anonymous
  • anonymous
Simplify the problem below
Mathematics
katieb
  • katieb
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anonymous
  • anonymous
\[\sqrt{128}+2\sqrt{112}-2\sqrt{98}-6\sqrt{28}\] When I did this problem I got an answer not there so yeah the choices are: \[-6\sqrt{2}-4\sqrt{7}\] \[-12-4\sqrt{14}\] \[-4\sqrt{114}\] \[-30\]
anonymous
  • anonymous
lol I've tried to do it 3 times but get the same thing.
anonymous
  • anonymous
For a start, factor out the numbers within the radicals. Hint: 128 is a certain power of 2, that is, 2^(some number) = 128. Some of these factors, if the # of times multiplied is even, will come "out" of the radical. So, start with 128 and factor.

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anonymous
  • anonymous
When I simplify all of them to combine like terms I have- 6sqrt"2" + 4sqrt"7" - 7sqrt"2" - 12sqrt"7"
anonymous
  • anonymous
That's where your problem is, but we can correct that. Do it in steps. How many times does 2 go into 128?
anonymous
  • anonymous
128=2^7
anonymous
  • anonymous
Yes! Good!, So, 2x2x2x2x2x2x2 = 128 and sqrt(2x2x2x2x2x2x2) = sqrt(128). You have an odd # of factors of "2", so one 2 will stay in the sqrt and 6 will come out. Observe: sqrt[(2x2)x(2x2)x(2x2)x2] = sqrt(128). Now the 2's come out as a "pair". There are 3 pairs. So, 2x2x2x[sqrt(2)] = sqrt(128)
anonymous
  • anonymous
So, 8[sqrt(2)] = sqrt(128) The key to this problem is taking out factors in pairs and counting only ONE per pair. Making sense?
anonymous
  • anonymous
yep
anonymous
  • anonymous
wait why would 8sqrt"2"= sqrt128 if 128 only has 7 2's?
anonymous
  • anonymous
The # of pairs is 3 (with a 2 left over), so 6 2's come out as 3 pairs. But at this point, you don't add 2+2+2, you multiply 2x2x2.
anonymous
  • anonymous
Oh LOL i see my mistake now -_- careless mistake i didn't even realize lol thx :D
anonymous
  • anonymous
They really are all factors. Another way to look at this is: Sqrt(128) = sqrt(2x2x2x2x2x2x2) = sqrt(2)sqrt(2)sqrt(2)sqrt(2)sqrt(2)sqrt(2)sqrt(2) = [sqrt(2)sqrt(2)][sqrt(2)sqrt(2)][sqrt(2)sqrt(2)]sqrt(2) = 2x2x2x sqrt(2)
anonymous
  • anonymous
Sounds like you understand this pretty well now. All good now?
anonymous
  • anonymous
so now it's 8sqrt"2" + 4sqrt"7" - 7sqrt"2" - 2sqrt"7" right?
anonymous
  • anonymous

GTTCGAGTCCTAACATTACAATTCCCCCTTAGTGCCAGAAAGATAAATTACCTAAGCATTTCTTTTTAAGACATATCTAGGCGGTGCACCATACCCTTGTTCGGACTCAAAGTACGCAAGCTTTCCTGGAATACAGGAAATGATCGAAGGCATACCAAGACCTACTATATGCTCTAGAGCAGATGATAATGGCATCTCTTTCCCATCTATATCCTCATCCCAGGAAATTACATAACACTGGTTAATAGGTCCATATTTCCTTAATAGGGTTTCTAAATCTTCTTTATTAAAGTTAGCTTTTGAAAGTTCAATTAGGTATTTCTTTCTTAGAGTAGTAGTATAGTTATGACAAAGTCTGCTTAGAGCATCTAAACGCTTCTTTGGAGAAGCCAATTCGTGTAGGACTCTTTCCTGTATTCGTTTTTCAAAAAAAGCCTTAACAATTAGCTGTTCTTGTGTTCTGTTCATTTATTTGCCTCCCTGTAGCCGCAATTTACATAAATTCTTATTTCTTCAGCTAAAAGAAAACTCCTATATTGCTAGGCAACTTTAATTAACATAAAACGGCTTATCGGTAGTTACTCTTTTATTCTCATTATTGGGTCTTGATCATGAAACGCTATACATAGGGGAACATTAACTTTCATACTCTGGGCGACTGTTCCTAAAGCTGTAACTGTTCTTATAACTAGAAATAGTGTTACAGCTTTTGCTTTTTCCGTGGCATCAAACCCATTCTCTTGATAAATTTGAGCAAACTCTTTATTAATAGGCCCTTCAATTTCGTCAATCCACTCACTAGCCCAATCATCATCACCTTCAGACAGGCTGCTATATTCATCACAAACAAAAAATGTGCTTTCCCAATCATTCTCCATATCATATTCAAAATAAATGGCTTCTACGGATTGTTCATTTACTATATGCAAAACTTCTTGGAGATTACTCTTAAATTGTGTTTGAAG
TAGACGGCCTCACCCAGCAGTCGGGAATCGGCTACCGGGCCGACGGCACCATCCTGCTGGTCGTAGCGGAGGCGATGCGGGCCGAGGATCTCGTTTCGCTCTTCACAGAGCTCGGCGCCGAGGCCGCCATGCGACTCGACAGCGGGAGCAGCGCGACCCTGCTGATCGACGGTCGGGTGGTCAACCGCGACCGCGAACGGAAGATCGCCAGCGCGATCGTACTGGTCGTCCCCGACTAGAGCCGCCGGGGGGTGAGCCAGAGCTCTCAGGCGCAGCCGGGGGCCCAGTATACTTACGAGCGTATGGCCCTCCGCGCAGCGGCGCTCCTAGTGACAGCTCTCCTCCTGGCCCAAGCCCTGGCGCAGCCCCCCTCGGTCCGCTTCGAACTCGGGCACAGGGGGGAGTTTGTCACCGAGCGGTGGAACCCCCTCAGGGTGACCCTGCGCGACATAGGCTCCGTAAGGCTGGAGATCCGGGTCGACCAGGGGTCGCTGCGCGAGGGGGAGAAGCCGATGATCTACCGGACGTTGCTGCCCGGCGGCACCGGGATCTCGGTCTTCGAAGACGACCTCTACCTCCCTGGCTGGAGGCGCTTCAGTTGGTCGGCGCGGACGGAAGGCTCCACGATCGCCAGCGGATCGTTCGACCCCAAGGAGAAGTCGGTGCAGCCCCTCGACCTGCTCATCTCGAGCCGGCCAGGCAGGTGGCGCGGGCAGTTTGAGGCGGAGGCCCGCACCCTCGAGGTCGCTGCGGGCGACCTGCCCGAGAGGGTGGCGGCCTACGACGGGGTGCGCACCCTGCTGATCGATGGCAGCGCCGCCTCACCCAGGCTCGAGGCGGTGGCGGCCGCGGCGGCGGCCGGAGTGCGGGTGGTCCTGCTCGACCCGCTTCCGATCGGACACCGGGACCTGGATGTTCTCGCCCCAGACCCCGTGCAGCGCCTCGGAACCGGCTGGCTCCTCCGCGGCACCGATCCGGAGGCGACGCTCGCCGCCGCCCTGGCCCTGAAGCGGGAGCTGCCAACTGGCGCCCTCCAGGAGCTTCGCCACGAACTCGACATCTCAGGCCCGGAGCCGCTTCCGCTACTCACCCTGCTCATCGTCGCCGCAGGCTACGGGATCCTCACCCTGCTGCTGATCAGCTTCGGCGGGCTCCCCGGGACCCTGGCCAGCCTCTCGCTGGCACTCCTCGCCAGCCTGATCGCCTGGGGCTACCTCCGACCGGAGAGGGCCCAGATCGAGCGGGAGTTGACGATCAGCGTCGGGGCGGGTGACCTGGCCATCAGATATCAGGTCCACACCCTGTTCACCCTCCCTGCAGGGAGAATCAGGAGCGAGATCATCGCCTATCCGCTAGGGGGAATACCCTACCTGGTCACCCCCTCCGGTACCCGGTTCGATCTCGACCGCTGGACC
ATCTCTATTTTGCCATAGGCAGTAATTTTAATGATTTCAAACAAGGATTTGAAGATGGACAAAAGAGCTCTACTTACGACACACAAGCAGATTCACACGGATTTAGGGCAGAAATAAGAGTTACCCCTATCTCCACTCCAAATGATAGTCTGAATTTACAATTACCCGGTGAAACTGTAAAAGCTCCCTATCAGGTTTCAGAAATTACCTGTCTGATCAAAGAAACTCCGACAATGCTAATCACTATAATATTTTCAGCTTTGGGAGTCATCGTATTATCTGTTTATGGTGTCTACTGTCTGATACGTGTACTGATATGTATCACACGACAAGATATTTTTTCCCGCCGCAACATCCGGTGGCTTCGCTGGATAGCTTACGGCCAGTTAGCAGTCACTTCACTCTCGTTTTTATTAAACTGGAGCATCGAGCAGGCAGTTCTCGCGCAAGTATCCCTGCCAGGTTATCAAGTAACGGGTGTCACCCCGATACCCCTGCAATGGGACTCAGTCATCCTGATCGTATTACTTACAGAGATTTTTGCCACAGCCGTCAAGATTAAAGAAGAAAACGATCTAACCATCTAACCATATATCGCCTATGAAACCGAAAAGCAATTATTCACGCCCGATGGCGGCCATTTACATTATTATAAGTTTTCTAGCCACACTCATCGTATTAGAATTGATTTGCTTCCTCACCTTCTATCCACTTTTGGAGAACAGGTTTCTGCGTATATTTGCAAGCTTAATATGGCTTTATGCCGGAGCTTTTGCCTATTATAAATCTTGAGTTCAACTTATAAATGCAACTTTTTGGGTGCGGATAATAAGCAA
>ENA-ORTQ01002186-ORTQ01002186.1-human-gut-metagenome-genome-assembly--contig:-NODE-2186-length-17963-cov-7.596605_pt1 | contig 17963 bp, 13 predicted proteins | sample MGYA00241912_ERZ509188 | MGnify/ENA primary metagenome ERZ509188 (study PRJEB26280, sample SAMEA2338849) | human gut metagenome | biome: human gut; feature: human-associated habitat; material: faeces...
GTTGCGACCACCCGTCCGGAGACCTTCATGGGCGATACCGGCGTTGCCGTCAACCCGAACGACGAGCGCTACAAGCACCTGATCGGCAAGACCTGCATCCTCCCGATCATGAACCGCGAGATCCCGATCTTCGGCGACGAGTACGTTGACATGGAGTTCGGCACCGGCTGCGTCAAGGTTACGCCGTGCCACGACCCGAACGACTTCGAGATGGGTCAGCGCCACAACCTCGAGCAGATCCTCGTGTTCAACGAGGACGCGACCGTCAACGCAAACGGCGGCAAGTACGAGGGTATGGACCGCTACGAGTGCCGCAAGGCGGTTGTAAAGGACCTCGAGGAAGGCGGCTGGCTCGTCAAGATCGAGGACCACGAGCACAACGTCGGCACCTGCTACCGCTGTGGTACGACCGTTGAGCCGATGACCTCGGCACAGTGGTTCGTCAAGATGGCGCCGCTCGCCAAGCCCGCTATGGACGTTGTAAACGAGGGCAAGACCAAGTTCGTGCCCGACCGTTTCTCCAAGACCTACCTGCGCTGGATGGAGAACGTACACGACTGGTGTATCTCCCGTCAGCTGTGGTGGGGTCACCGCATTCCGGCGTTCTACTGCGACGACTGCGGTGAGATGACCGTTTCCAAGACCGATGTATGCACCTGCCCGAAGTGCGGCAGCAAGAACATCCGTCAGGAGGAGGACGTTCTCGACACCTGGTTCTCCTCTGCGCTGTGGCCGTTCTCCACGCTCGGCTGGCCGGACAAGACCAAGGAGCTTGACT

You have 4 terms in your last post. We now know the first one. Looking at just the second, you pulled out 2 pairs of 2's, plus you had a 2 in front already, so that second term should be 2x2x2x sqrt(7), not 4 x sqrt(7)
anonymous
  • anonymous
Similar with the third term, there was a factor of 2 outside already, so that third term has to be multiplied by 2. Similar to the fourth term: that one has to be multiplied by the "6" that is outside already.
anonymous
  • anonymous
oh yeah so the 2nd-4th term would be 8sqrt"7"+14sqrt"2"+12sqrt"7" right?
anonymous
  • anonymous
You are extremely close to the answer. You have to take into account the signs. #3 and #4 terms have negative factors. Then, once you pute the right signs in, you combine the first and 3rd terms by addition (subtraction) because they are of the same sqrt(2). Similar for terms 2 and 4.
anonymous
  • anonymous
okay I see so it'll be A, -6sqrt"2" - 4sqrt"7"
anonymous
  • anonymous
\[a \times \sqrt{x}+b \times \sqrt{x} = (a +b)\times \sqrt{x}\]
anonymous
  • anonymous
Very Good! Nice work! I went through all the steps, because now you will be able to do these on your own better. Isn't that a good sense of accomplishment?
anonymous
  • anonymous
lol yeah I guess & I'm happy I got it right now and not drasitcally wrong like I had earlier without realizing
anonymous
  • anonymous
You'll be fine now. Sometimes, getting through one stumbling block, gets us through a whole bunch since we conceptualize better now. You'll do fine.
anonymous
  • anonymous
Would you mind helping me with another but this time it's rationalizing the denominator?
anonymous
  • anonymous
Okay.
anonymous
  • anonymous
It's not letting me go to my new question.

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